This week (on the 17th July 2019), Angela Merkel celebrated her 65th Birthday. Despite approaching the German retirement age, Merkel intends to remain chancellor until the end of her term in 2021. However, her fitness for office has been questioned by the media over the last month, following a series of public “shaking attacks”.
In June, while welcoming Ukraine’s new president to Berlin, Merkel was seen shaking as she stood for the anthem during unusually hot weather. She recovered shortly after, and carried on the meeting as normal, and the incident was described as being the result of dehydration. Nine days later, she was again seen shaking in public during an event with the German president. Then, last week, a third public shaking incident happened during an event welcoming Finland’s prime minister to Berlin. As the third incident also happened during the national anthem, a government spokesperson has described it as psychological and attributing it to fears about the potential for the trembling to happen again. Therefore, in subsequent public appearances, Merkel and other international leaders have sat while listening to the national anthem instead of standing as normal.
Merkel is known as a strong female leader, famous for her discipline and stamina. She has previously spoken about how her “camel-like” abilities to store sleep allow her to work for long stretches of time without rest and give her the strength to come with sometimes marathon negotiation sessions. While there was a similar incident in Mexico during 2017, where Merkel was seen shaking, medical checks at the time found nothing serious wrong.
Merkel has repeatedly made assurances that there is no need to worry, stating on July the 10th that; “I’ll have to live with this for a while. But I’m very well. You don’t have to be concerned. I believe this will go the way it came. Meanwhile, I’m convinced I am fit to perform.” As such, she has continued to work as normal, and has cancelled none of her planned activities. However, now every public appearance she makes is being closely watched for potential signs of illness. This was particularly clear when media reports described her as “fighting for breath” at a press conference during her recent visit to Paris, with a government spokesperson forced to clarify that Merkel had appeared slightly breathless after rushing up some stairs to arrive at the press conference on time.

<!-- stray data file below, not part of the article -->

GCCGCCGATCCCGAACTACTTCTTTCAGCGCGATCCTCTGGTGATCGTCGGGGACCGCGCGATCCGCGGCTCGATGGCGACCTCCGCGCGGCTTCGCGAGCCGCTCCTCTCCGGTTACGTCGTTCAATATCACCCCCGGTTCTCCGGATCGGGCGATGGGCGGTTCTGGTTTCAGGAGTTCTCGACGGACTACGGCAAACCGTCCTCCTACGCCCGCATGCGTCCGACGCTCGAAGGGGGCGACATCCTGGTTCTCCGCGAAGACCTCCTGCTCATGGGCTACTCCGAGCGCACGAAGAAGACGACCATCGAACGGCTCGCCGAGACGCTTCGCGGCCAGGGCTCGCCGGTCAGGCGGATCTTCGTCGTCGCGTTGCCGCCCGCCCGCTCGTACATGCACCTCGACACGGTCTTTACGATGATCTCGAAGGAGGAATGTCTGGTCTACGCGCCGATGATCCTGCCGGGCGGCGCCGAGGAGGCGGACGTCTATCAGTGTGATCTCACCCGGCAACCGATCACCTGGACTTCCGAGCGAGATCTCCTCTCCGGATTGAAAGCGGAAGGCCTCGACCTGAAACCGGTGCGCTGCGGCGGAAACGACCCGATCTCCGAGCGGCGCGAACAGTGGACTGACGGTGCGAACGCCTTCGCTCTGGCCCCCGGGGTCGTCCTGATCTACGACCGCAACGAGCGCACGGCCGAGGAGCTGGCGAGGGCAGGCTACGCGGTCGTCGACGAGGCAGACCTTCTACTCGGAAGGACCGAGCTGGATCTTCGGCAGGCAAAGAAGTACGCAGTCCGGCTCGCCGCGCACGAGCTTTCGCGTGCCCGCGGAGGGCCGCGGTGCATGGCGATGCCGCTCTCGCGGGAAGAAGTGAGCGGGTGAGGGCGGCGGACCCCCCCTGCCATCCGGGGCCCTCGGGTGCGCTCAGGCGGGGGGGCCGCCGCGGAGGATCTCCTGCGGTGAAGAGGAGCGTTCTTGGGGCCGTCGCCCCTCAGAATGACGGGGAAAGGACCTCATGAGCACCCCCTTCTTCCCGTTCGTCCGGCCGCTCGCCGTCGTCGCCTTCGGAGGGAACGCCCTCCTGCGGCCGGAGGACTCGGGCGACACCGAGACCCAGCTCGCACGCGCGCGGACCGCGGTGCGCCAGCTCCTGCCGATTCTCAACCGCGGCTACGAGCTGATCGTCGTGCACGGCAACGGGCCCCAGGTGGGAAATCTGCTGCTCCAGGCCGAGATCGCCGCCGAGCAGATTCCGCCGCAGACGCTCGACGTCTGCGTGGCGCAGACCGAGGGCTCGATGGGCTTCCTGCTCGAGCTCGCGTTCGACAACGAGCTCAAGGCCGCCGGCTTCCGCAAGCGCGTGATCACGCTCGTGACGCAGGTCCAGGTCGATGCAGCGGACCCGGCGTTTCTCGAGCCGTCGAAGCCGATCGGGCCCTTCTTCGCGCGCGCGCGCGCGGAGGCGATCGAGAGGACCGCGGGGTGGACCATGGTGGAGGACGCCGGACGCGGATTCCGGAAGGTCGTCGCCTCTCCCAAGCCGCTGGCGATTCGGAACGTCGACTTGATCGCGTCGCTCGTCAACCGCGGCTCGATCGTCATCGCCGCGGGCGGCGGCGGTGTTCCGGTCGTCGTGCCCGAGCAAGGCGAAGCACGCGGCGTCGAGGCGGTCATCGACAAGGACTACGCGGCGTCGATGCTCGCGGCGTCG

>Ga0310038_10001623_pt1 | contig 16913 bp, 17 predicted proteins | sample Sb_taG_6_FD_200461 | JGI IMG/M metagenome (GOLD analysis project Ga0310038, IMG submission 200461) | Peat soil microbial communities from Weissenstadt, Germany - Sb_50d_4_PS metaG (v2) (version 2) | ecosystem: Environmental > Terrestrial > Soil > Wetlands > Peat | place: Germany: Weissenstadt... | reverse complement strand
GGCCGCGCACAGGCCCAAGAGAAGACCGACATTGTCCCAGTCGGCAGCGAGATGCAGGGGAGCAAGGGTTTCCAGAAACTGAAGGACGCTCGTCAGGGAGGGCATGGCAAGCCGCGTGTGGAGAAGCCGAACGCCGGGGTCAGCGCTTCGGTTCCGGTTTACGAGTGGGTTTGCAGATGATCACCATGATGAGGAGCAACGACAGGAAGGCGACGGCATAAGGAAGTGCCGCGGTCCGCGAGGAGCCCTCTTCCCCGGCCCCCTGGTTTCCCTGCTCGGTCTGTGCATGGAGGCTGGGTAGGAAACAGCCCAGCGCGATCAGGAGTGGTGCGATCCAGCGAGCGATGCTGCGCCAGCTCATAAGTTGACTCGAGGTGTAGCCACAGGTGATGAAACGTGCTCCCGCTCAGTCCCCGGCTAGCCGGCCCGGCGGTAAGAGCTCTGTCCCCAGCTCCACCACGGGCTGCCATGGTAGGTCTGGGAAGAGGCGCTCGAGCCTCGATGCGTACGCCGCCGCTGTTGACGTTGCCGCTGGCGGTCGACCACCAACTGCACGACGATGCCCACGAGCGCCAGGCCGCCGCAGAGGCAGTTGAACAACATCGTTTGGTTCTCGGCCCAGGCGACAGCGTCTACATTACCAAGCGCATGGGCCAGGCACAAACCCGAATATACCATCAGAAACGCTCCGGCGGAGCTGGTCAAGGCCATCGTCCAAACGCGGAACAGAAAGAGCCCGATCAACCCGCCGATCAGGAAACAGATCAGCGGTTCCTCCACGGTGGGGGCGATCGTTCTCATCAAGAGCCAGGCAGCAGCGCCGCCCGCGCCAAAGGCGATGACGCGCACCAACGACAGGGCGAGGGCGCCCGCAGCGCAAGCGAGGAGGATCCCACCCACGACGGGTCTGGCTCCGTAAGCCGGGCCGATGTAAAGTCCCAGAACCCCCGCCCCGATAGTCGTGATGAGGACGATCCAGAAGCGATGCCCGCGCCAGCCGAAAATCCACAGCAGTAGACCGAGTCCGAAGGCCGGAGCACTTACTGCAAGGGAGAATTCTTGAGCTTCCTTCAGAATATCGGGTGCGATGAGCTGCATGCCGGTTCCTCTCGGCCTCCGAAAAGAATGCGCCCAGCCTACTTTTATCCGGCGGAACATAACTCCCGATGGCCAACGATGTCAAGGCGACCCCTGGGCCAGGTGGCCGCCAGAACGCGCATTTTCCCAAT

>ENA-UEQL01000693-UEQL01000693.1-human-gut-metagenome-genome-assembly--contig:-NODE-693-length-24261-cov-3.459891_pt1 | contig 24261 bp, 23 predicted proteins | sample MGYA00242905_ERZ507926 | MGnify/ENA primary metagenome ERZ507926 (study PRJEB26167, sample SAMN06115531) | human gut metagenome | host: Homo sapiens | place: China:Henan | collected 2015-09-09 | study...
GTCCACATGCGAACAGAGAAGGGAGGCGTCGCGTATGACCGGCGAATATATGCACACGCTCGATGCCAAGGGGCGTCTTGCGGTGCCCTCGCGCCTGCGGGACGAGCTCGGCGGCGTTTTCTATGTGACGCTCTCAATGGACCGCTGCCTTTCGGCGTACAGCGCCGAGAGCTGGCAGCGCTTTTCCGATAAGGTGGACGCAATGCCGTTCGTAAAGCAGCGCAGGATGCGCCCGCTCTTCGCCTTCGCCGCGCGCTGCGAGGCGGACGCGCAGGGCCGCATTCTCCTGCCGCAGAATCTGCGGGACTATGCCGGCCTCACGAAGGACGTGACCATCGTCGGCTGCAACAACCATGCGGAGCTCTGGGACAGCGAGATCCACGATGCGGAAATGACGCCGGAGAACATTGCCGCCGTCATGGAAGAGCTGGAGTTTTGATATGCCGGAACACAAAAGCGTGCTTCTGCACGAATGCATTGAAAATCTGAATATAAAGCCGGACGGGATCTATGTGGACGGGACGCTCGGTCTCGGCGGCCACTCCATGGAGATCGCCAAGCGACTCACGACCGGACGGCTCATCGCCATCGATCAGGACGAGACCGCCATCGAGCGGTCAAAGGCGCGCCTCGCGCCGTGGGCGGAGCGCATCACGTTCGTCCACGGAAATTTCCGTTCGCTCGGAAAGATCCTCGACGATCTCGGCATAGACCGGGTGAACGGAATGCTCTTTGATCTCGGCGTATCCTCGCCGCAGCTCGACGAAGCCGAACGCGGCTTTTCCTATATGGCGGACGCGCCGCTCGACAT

The German media is largely respectful of Merkel’s privacy – insisting that she should be taken at her word. This is also reflected in the general public in Germany, with 59% of German voters polled believing that Merkel does not have to reveal any information about her health, and only 34% calling for a more detailed diagnosis to be made public. As such, while Merkel’s second trembling attach was front page news of the Bild, Germany’s popular daily tabloid, many other German news outlets just repeated a short news agency report on it, with the public broadcasters ARD and ZDF running the news briefly and relatively low down in their bulletins.
Coming from the UK, it is immediately obvious that the German media is usually noticeably more restrained within its coverage of controversial events than the often sensationalist British tabloid media is. Most of the coverage that I have seem of Merkel’s supposed illness comes from sources outside of Germany – and particularly from the UK. Media consultancy expert Tom Vesey, argues that British culture encourages the British media to go to greater extremes than their counterparts in other European countries – pointing to other aspects of society like binge drinking to argue that the British public “responds to events with both aggression and excess, so the media simply feed this back into society”. In comparison, German media analyst Jo Groebel argues that “in Germany too drastic reporting, too much diving into people's private sphere, would not be welcomed by an audience, it would say, 'Leave people alone - that's not fair and that's unethical … it's not the same kind of culture of reporting, having practically no borders or hesitation to dive into the lives of private people.” Germans are generally supportive of personal privacy, which is often seen as a response to the traumatic effect that intrusive surveillance under both Nazi and communist rule had on the German public.
However, while many Germans clearly feel protective towards Merkel and her privacy (particularily her fans who often call her "Mutti" meaning "mother"), this is not the case across the whole of society. Critics of Merkel, particularly from those who oppose her refugee policy, have called for her to provide more information on her health. Hans-Georg Maassen, a Merkel-critic who was forced out of his role as a spy chief after downplaying far-right violence tweeted that “the health of the head of government is not a private matter. People in Germany have a right to know whether the head of government is in a position to fully carry out their duties.” Even more partisan figures, such as Julia Bielig – a presenter on commercial TV channel RTL - have said that, while would it would be nice to let Merkel keep her health issues private, “it’s not as simple as that” because “the chancellor is not like just any other individual. Her health is a political issue."
Therefore, regardless of the cause of her shaking, the subsequent debate about Merkel’s health shows that even in Germany, where privacy is particularly highly valued, leaders are facing pressure to be more transparent in an era where they are closely watched, with all their activities recorded and shared online. The days when public figures could keep parts of their life entirely private might be behind us.